Sony on the street

New York, NY, USA -- 05 December 2005 | Permalink
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This doesn't seem to be a good year for Sony. As if installing a rootkit on their customers' computers hadn't generated enough bad publicity, now they're drawing fire for a stencil and graffiti campaign.

In fairness to Sony, what they're doing apparently isn't street spam in its purest sense, as they're apparently paying for the space they use. The examples I've seen in my neighborhood are posted on scaffolding on construction sites, for which they presumably paid the owners (I'd be interested to know, however, what the laws are on this: does anyone who puts up scaffolding have the right to turn it into a billboard, and does anyone who owns a wall have the right to put an ad on it?)

Legal or not, it seems to be generating a backlash of ill-feeling, perhaps solely for their attempt to appropriate 'street culture' (whatever the hell that might be) for marketing purposes. It comes as no surprise that the actual graffiti art part has been contracted out to Tats Cru whose murals advertising products like the Hummer H3 and other redundant rubbish have always made me think of them as corporate whores of the first water. That may be harsh: it may be more accurate to see them as local boys who have made good by becoming an ad agency. But when I see a Tats Cru mural, I don't think 'edgy, dangerous counter-culture'. I think 'another paid ad trying to seem like edgy, dangerous counter-culture'. Which is pretty much the territory occupied by the Sony campaign, so I guess they're a natural fit.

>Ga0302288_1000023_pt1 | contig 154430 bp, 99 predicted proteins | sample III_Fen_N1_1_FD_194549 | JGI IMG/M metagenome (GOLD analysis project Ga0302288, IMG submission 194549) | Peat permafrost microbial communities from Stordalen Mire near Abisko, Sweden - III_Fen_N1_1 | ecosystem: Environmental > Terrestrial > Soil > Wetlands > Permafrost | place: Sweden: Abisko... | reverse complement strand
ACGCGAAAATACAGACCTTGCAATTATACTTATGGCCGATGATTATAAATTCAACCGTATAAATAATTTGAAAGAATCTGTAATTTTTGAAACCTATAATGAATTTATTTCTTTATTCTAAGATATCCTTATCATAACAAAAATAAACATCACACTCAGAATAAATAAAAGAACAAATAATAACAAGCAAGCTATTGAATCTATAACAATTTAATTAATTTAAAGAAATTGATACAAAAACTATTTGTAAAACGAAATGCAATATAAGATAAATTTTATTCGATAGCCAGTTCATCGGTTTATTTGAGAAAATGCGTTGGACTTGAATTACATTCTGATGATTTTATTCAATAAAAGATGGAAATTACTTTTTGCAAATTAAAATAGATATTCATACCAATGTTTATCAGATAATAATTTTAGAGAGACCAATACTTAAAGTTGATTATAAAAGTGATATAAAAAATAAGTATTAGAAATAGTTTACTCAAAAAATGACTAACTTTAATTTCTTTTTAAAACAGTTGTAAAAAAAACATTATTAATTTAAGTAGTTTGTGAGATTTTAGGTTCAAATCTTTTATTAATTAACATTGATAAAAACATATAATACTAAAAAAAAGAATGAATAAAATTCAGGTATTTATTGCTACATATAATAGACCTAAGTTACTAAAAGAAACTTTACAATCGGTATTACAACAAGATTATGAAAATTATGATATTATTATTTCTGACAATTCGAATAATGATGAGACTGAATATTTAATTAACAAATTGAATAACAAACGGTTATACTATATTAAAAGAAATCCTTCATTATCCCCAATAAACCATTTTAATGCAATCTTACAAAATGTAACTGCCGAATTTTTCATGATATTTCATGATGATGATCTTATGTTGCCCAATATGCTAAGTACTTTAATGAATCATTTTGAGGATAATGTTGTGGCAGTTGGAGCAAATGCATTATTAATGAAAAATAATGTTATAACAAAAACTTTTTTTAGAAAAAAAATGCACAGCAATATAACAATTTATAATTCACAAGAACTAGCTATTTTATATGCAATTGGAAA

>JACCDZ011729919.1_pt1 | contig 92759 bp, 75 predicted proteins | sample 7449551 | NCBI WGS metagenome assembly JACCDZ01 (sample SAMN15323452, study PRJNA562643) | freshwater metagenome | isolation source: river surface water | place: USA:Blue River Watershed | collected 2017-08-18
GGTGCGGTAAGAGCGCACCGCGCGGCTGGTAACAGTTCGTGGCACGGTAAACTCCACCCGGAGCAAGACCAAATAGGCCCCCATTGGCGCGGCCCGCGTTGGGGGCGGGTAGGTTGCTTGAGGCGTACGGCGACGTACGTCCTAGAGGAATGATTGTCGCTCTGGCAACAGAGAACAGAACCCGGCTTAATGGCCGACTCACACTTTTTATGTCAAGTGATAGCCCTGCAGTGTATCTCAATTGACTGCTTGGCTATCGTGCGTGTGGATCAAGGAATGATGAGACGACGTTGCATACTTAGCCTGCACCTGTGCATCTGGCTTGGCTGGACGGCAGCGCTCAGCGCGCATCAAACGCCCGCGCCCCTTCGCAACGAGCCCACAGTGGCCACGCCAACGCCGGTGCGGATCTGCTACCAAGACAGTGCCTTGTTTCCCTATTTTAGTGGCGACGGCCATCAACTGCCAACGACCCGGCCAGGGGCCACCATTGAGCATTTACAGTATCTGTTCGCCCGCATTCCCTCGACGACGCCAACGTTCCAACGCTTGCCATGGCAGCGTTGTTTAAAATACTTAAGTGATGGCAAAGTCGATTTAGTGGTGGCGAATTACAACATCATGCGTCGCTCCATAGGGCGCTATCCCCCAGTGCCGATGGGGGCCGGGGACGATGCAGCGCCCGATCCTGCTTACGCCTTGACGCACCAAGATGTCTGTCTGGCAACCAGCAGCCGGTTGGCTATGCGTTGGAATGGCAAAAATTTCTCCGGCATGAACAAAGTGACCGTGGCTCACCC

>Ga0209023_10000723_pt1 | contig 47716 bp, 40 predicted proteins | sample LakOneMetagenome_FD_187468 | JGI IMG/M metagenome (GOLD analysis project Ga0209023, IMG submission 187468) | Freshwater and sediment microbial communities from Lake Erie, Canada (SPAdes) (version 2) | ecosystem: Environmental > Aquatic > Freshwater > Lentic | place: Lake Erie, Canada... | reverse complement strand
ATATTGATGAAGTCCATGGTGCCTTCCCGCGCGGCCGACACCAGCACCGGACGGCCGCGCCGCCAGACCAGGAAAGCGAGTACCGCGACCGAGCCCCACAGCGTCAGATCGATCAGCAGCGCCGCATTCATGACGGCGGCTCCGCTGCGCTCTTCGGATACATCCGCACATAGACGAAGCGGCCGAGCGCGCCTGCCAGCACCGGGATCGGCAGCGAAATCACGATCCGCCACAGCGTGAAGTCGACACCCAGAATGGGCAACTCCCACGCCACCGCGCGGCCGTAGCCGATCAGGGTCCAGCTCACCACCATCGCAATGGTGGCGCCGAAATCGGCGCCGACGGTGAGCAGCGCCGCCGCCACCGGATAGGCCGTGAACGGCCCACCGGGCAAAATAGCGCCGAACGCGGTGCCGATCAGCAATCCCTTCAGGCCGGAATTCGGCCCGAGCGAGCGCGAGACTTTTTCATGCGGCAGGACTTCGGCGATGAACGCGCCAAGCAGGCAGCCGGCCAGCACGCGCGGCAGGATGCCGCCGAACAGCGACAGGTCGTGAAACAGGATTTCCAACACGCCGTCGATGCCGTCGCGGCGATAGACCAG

In the interests of full corporate whore disclosure, I should say that I used to work for Sony and it was probably the best job I ever had. Part of that was the nature of my particular job, but part of it was simply that Sony seemed like a good company to work for. They were also a company that cared about the image that they projected, and tried hard to make it a positive one.

I still have a certain amount of good will towards Sony, which makes their current stumblings particularly painful for me. It's like watching an ex-partner who you still like and respect making an idiot of themselves at a party. I think that's sentimentality on my part, however. It would be wiser to remember that they are a multinational corporation and as such they will do what they think they can get away with. What's interesting about the present situation is that we're seeing Sony's carefully-cultivated veneer of 'niceness' quite quickly eroded by a couple of bad decisions. If that makes us all more cynical — or perhaps just more realistic — about Sony and other giant corporations, so much the better.